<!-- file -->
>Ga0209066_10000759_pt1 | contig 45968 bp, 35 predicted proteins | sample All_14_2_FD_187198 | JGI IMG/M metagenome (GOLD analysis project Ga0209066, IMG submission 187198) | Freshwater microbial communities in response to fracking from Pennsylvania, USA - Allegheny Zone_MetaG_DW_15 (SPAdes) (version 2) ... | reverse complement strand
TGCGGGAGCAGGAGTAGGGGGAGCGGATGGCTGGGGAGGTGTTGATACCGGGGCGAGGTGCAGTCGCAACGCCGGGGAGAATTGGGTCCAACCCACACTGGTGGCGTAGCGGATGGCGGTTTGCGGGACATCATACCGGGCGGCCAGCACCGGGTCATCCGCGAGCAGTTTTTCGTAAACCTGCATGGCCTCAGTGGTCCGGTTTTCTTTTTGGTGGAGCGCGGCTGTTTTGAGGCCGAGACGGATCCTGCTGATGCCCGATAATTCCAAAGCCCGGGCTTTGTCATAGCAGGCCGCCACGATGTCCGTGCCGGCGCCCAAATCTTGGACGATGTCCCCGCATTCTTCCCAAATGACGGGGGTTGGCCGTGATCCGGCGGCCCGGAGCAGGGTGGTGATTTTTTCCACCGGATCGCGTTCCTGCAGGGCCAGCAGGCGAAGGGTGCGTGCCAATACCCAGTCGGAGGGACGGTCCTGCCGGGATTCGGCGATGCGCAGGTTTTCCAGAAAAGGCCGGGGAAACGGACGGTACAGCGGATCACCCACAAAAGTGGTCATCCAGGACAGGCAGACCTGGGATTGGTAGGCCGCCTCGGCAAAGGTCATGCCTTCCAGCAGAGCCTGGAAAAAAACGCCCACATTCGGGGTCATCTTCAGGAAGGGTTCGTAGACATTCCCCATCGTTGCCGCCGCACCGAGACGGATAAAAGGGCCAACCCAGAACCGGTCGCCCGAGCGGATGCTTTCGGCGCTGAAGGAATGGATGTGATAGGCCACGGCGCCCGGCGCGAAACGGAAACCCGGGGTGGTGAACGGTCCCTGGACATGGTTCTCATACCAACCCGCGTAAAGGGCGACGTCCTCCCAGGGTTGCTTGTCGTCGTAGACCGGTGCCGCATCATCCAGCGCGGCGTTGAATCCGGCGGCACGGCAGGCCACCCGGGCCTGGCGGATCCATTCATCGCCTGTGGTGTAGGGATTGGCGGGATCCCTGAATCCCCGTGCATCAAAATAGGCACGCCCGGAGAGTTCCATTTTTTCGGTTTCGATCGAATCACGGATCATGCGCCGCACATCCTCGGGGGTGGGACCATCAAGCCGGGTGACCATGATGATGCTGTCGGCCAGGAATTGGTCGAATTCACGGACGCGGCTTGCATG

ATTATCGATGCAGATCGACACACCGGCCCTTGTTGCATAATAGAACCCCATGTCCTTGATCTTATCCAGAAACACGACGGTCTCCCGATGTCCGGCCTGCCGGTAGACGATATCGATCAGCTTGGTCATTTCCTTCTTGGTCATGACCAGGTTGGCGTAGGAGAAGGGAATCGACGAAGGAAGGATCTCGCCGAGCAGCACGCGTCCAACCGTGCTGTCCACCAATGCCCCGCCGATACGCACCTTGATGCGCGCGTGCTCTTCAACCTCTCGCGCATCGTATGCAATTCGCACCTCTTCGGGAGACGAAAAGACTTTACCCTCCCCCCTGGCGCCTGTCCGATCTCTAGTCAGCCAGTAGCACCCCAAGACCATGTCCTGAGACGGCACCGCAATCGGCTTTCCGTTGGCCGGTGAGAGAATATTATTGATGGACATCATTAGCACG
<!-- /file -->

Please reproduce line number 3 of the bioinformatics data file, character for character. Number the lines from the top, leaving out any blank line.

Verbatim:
ATTATCGATGCAGATCGACACACCGGCCCTTGTTGCATAATAGAACCCCATGTCCTTGATCTTATCCAGAAACACGACGGTCTCCCGATGTCCGGCCTGCCGGTAGACGATATCGATCAGCTTGGTCATTTCCTTCTTGGTCATGACCAGGTTGGCGTAGGAGAAGGGAATCGACGAAGGAAGGATCTCGCCGAGCAGCACGCGTCCAACCGTGCTGTCCACCAATGCCCCGCCGATACGCACCTTGATGCGCGCGTGCTCTTCAACCTCTCGCGCATCGTATGCAATTCGCACCTCTTCGGGAGACGAAAAGACTTTACCCTCCCCCCTGGCGCCTGTCCGATCTCTAGTCAGCCAGTAGCACCCCAAGACCATGTCCTGAGACGGCACCGCAATCGGCTTTCCGTTGGCCGGTGAGAGAATATTATTGATGGACATCATTAGCACG